But, changing individual behaviour may not be easy. Historically, PHO recommended testing well water at least three times a year, a minimum of three weeks apart, for bacteria (until three “clean” samples are obtained). However, most private well owners aren’t doing that, according to Dr. Majury’s research. Analyzing five years of well testing data from southeastern Ontario, the PHO team found that only 11–12% of wells met these testing guidelines in any year, and a mere 0.3% met them in every year over a five-year period. These historic guidelines are no longer endorsed by PHO, and the current modelling work mentioned above, is intended to help tailor testing recommendations to the well, based on appropriate risk assessment.
Figure 3. Map of study region showing unique properties separated by the number of years of private well water submissions from each property (1 (red) being one year submitted between 2008 to 2012 to 5 (dark green) being submissions from all 5 years).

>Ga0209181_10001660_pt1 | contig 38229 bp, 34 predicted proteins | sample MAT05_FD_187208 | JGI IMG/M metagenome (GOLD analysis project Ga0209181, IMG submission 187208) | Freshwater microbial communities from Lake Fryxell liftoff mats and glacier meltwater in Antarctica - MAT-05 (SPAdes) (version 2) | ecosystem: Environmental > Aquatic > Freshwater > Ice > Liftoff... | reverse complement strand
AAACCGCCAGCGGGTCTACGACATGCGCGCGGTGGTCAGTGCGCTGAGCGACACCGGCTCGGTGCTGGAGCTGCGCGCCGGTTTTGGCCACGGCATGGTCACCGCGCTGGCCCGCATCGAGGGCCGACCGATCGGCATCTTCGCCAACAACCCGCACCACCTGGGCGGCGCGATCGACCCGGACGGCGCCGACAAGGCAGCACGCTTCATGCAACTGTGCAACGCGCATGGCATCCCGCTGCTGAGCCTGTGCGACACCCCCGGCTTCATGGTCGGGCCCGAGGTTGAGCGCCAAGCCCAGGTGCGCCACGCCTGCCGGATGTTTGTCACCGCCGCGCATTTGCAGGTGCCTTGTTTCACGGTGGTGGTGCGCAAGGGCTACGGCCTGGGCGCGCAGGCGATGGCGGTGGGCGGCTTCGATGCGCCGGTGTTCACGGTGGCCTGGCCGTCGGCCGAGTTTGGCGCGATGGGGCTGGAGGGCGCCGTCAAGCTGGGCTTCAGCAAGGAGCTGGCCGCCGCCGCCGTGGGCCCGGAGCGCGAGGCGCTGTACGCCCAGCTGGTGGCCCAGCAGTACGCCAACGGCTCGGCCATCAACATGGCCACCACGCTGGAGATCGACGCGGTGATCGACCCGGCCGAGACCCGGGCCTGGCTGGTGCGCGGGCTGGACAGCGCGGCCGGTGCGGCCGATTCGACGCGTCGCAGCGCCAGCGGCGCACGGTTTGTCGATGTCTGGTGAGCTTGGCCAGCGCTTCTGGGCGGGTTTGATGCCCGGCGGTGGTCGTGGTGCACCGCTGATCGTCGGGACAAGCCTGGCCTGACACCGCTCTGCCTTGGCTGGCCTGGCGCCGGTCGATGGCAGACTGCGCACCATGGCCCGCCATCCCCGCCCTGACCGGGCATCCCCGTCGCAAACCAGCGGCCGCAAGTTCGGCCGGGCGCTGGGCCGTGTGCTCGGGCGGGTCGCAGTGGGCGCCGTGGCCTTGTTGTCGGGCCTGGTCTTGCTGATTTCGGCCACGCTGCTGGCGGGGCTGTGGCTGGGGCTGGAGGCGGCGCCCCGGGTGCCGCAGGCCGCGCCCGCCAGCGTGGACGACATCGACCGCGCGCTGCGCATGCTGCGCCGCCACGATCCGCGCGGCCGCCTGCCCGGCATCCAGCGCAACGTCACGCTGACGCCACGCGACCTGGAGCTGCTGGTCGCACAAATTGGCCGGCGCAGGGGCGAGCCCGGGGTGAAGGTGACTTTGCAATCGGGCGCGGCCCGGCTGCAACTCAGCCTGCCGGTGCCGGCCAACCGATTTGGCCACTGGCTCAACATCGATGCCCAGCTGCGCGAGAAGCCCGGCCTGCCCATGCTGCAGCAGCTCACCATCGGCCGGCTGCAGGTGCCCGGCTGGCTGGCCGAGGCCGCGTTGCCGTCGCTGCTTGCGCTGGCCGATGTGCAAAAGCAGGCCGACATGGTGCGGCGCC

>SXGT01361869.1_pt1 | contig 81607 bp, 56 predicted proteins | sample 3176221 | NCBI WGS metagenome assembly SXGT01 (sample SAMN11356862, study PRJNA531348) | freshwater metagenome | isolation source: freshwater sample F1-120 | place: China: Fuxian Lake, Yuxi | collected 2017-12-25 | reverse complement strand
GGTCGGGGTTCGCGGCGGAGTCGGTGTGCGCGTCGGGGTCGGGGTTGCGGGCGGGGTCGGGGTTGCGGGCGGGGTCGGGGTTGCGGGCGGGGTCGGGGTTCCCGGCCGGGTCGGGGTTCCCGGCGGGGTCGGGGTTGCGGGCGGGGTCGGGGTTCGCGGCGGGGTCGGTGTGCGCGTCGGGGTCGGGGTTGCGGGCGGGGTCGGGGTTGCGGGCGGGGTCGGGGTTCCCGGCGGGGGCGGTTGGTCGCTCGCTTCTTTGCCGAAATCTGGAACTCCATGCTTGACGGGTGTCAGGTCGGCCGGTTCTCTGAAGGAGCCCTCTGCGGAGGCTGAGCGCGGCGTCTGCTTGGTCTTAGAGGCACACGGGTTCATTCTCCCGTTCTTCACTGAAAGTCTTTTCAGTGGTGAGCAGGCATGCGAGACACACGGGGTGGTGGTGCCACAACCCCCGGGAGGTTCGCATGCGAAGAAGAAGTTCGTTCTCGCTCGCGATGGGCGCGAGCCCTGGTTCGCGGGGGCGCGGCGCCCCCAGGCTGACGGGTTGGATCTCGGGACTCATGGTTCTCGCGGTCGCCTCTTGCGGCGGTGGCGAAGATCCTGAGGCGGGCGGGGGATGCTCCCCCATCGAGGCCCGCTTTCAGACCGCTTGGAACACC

With collaborators at PHO, Queen’s University, public health units and others, Dr. Majury brings a rare background to her research. Being both a veterinarian and a clinical microbiologist while working in environmental health, enables a unique perspective, one that is perhaps less intuitive for others.
“I do consider myself a “One Health” practitioner with focus on the human–animal–environmental continuum. My understanding is academic, but also very practical and experienced-based. I like to work on projects that address important health issues from a holistic perspective and that alter practice for the better, in real time.”